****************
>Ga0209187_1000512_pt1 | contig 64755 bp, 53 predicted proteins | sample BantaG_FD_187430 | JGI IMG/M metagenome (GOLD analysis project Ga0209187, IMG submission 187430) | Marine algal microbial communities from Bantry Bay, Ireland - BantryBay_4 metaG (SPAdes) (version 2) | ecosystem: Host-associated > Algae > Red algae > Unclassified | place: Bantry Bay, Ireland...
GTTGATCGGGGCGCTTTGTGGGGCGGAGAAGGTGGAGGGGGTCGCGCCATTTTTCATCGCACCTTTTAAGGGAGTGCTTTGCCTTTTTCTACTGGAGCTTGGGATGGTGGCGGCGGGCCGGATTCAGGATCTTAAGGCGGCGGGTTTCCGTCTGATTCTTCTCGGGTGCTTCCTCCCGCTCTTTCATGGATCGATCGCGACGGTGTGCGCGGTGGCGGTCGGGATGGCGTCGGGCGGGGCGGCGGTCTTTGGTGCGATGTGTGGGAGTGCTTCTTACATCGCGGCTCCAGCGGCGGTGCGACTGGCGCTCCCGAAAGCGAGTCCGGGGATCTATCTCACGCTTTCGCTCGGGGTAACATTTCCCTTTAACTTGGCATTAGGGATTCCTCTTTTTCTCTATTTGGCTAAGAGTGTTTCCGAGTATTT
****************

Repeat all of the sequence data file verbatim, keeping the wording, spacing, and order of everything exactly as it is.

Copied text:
>Ga0209187_1000512_pt1 | contig 64755 bp, 53 predicted proteins | sample BantaG_FD_187430 | JGI IMG/M metagenome (GOLD analysis project Ga0209187, IMG submission 187430) | Marine algal microbial communities from Bantry Bay, Ireland - BantryBay_4 metaG (SPAdes) (version 2) | ecosystem: Host-associated > Algae > Red algae > Unclassified | place: Bantry Bay, Ireland...
GTTGATCGGGGCGCTTTGTGGGGCGGAGAAGGTGGAGGGGGTCGCGCCATTTTTCATCGCACCTTTTAAGGGAGTGCTTTGCCTTTTTCTACTGGAGCTTGGGATGGTGGCGGCGGGCCGGATTCAGGATCTTAAGGCGGCGGGTTTCCGTCTGATTCTTCTCGGGTGCTTCCTCCCGCTCTTTCATGGATCGATCGCGACGGTGTGCGCGGTGGCGGTCGGGATGGCGTCGGGCGGGGCGGCGGTCTTTGGTGCGATGTGTGGGAGTGCTTCTTACATCGCGGCTCCAGCGGCGGTGCGACTGGCGCTCCCGAAAGCGAGTCCGGGGATCTATCTCACGCTTTCGCTCGGGGTAACATTTCCCTTTAACTTGGCATTAGGGATTCCTCTTTTTCTCTATTTGGCTAAGAGTGTTTCCGAGTATTT